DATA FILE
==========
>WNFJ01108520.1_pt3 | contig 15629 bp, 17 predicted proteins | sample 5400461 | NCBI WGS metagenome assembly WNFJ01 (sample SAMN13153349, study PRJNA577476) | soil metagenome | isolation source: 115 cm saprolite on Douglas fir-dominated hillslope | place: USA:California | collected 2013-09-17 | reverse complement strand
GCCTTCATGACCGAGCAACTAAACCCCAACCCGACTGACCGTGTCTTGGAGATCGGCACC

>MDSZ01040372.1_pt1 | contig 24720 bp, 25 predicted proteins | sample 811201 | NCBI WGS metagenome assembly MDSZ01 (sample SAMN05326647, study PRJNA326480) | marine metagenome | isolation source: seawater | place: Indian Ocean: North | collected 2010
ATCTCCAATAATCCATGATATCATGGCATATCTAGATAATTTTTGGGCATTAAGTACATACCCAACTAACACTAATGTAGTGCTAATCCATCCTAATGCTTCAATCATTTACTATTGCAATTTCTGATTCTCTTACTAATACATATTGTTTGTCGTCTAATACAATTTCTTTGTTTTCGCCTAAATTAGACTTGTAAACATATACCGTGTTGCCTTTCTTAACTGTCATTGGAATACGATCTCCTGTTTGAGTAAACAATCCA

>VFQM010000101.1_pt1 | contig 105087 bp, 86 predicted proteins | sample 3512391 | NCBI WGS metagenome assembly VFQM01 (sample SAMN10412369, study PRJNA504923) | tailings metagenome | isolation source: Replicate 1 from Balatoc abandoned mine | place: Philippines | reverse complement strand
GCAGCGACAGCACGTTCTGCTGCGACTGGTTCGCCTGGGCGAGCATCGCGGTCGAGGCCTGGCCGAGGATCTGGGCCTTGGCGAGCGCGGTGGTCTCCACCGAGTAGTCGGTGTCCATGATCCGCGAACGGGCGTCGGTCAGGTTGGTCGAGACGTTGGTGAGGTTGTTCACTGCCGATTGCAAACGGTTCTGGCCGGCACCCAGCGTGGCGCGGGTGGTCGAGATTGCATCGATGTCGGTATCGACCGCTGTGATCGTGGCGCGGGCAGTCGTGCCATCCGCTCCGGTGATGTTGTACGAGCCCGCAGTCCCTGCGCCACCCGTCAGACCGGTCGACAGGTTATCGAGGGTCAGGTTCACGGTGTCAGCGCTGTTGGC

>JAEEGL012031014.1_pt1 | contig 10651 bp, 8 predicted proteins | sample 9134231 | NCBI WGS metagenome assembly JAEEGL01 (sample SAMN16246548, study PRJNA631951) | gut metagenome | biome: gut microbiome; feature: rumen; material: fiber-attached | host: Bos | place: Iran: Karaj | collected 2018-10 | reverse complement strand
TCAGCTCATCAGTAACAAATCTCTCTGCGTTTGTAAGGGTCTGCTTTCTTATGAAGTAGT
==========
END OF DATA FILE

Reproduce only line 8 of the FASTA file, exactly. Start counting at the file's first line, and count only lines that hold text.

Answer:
TCAGCTCATCAGTAACAAATCTCTCTGCGTTTGTAAGGGTCTGCTTTCTTATGAAGTAGT